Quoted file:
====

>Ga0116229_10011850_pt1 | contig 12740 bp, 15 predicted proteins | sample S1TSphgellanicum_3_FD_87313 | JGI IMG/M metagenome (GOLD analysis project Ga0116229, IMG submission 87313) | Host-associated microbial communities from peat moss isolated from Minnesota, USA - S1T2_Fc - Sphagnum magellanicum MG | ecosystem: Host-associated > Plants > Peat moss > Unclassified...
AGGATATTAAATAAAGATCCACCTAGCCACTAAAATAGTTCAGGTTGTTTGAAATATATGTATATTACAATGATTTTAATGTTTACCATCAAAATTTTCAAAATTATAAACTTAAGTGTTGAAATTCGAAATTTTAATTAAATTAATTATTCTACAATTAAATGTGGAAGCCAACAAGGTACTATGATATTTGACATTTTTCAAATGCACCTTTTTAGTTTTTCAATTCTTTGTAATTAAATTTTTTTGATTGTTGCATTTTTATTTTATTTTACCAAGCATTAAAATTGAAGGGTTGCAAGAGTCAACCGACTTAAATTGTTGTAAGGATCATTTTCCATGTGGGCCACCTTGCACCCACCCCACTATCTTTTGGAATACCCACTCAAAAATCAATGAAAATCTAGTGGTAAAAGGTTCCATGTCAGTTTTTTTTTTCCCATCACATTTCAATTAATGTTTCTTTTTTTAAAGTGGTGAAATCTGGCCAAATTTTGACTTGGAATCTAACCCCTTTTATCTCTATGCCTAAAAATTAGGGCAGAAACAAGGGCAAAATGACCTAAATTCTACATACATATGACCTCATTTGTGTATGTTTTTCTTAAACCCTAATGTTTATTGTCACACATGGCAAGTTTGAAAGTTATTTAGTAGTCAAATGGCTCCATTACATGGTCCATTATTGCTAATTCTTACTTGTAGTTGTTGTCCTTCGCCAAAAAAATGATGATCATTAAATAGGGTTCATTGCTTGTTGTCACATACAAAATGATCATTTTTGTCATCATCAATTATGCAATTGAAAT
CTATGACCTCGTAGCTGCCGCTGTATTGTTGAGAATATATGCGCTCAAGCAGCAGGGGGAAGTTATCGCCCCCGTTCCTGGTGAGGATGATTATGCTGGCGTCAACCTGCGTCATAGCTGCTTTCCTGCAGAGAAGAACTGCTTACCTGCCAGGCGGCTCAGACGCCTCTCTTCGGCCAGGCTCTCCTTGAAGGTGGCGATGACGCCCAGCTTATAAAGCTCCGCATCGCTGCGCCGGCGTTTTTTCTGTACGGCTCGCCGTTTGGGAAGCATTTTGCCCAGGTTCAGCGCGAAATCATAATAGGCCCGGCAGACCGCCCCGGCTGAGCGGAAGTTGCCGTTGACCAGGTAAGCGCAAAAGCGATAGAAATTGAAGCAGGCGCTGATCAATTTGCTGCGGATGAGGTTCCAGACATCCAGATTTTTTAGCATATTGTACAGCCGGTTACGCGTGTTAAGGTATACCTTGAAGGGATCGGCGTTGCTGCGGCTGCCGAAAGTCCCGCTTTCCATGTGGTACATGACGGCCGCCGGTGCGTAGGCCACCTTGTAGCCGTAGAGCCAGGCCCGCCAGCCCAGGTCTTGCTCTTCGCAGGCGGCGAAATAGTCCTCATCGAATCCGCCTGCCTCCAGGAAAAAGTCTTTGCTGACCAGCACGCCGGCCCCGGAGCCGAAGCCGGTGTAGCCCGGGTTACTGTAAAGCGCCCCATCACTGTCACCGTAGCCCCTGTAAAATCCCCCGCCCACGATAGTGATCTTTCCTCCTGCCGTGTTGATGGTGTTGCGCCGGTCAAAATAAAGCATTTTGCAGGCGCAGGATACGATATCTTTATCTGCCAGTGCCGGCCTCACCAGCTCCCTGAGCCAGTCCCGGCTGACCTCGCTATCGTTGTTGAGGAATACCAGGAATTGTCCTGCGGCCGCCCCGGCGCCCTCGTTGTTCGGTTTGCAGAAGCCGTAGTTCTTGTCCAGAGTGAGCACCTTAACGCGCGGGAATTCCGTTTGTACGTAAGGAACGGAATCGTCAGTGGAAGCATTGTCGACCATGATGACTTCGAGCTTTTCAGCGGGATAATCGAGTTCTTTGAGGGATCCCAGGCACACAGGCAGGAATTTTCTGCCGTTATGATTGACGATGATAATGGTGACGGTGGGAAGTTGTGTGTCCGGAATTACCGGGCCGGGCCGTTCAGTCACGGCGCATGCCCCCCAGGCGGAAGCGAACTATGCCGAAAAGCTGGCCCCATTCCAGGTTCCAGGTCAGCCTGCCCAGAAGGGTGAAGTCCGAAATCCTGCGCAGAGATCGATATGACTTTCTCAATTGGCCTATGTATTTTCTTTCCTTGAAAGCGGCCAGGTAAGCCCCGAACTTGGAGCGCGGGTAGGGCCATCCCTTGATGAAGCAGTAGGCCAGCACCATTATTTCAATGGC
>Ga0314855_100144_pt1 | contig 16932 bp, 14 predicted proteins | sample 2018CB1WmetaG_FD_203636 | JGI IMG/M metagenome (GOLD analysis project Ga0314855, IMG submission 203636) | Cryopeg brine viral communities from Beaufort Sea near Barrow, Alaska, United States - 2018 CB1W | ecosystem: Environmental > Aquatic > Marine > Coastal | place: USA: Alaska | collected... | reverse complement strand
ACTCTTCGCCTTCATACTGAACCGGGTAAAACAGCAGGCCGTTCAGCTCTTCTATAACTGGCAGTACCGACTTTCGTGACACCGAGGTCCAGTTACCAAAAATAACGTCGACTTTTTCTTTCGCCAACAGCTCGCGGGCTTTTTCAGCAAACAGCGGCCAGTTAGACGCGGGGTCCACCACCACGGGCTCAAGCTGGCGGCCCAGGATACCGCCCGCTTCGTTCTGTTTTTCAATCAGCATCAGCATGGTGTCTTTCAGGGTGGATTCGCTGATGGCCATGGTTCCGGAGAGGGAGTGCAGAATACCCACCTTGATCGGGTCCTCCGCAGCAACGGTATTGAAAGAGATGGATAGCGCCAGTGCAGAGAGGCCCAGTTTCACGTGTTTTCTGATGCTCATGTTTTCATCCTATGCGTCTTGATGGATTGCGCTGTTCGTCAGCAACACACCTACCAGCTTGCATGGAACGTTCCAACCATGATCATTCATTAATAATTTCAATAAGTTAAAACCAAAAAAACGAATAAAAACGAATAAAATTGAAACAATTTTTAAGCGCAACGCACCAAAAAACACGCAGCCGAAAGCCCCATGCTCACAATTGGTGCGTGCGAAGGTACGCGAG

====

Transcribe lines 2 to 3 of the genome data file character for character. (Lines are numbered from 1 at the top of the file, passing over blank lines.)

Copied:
AGGATATTAAATAAAGATCCACCTAGCCACTAAAATAGTTCAGGTTGTTTGAAATATATGTATATTACAATGATTTTAATGTTTACCATCAAAATTTTCAAAATTATAAACTTAAGTGTTGAAATTCGAAATTTTAATTAAATTAATTATTCTACAATTAAATGTGGAAGCCAACAAGGTACTATGATATTTGACATTTTTCAAATGCACCTTTTTAGTTTTTCAATTCTTTGTAATTAAATTTTTTTGATTGTTGCATTTTTATTTTATTTTACCAAGCATTAAAATTGAAGGGTTGCAAGAGTCAACCGACTTAAATTGTTGTAAGGATCATTTTCCATGTGGGCCACCTTGCACCCACCCCACTATCTTTTGGAATACCCACTCAAAAATCAATGAAAATCTAGTGGTAAAAGGTTCCATGTCAGTTTTTTTTTTCCCATCACATTTCAATTAATGTTTCTTTTTTTAAAGTGGTGAAATCTGGCCAAATTTTGACTTGGAATCTAACCCCTTTTATCTCTATGCCTAAAAATTAGGGCAGAAACAAGGGCAAAATGACCTAAATTCTACATACATATGACCTCATTTGTGTATGTTTTTCTTAAACCCTAATGTTTATTGTCACACATGGCAAGTTTGAAAGTTATTTAGTAGTCAAATGGCTCCATTACATGGTCCATTATTGCTAATTCTTACTTGTAGTTGTTGTCCTTCGCCAAAAAAATGATGATCATTAAATAGGGTTCATTGCTTGTTGTCACATACAAAATGATCATTTTTGTCATCATCAATTATGCAATTGAAAT
CTATGACCTCGTAGCTGCCGCTGTATTGTTGAGAATATATGCGCTCAAGCAGCAGGGGGAAGTTATCGCCCCCGTTCCTGGTGAGGATGATTATGCTGGCGTCAACCTGCGTCATAGCTGCTTTCCTGCAGAGAAGAACTGCTTACCTGCCAGGCGGCTCAGACGCCTCTCTTCGGCCAGGCTCTCCTTGAAGGTGGCGATGACGCCCAGCTTATAAAGCTCCGCATCGCTGCGCCGGCGTTTTTTCTGTACGGCTCGCCGTTTGGGAAGCATTTTGCCCAGGTTCAGCGCGAAATCATAATAGGCCCGGCAGACCGCCCCGGCTGAGCGGAAGTTGCCGTTGACCAGGTAAGCGCAAAAGCGATAGAAATTGAAGCAGGCGCTGATCAATTTGCTGCGGATGAGGTTCCAGACATCCAGATTTTTTAGCATATTGTACAGCCGGTTACGCGTGTTAAGGTATACCTTGAAGGGATCGGCGTTGCTGCGGCTGCCGAAAGTCCCGCTTTCCATGTGGTACATGACGGCCGCCGGTGCGTAGGCCACCTTGTAGCCGTAGAGCCAGGCCCGCCAGCCCAGGTCTTGCTCTTCGCAGGCGGCGAAATAGTCCTCATCGAATCCGCCTGCCTCCAGGAAAAAGTCTTTGCTGACCAGCACGCCGGCCCCGGAGCCGAAGCCGGTGTAGCCCGGGTTACTGTAAAGCGCCCCATCACTGTCACCGTAGCCCCTGTAAAATCCCCCGCCCACGATAGTGATCTTTCCTCCTGCCGTGTTGATGGTGTTGCGCCGGTCAAAATAAAGCATTTTGCAGGCGCAGGATACGATATCTTTATCTGCCAGTGCCGGCCTCACCAGCTCCCTGAGCCAGTCCCGGCTGACCTCGCTATCGTTGTTGAGGAATACCAGGAATTGTCCTGCGGCCGCCCCGGCGCCCTCGTTGTTCGGTTTGCAGAAGCCGTAGTTCTTGTCCAGAGTGAGCACCTTAACGCGCGGGAATTCCGTTTGTACGTAAGGAACGGAATCGTCAGTGGAAGCATTGTCGACCATGATGACTTCGAGCTTTTCAGCGGGATAATCGAGTTCTTTGAGGGATCCCAGGCACACAGGCAGGAATTTTCTGCCGTTATGATTGACGATGATAATGGTGACGGTGGGAAGTTGTGTGTCCGGAATTACCGGGCCGGGCCGTTCAGTCACGGCGCATGCCCCCCAGGCGGAAGCGAACTATGCCGAAAAGCTGGCCCCATTCCAGGTTCCAGGTCAGCCTGCCCAGAAGGGTGAAGTCCGAAATCCTGCGCAGAGATCGATATGACTTTCTCAATTGGCCTATGTATTTTCTTTCCTTGAAAGCGGCCAGGTAAGCCCCGAACTTGGAGCGCGGGTAGGGCCATCCCTTGATGAAGCAGTAGGCCAGCACCATTATTTCAATGGC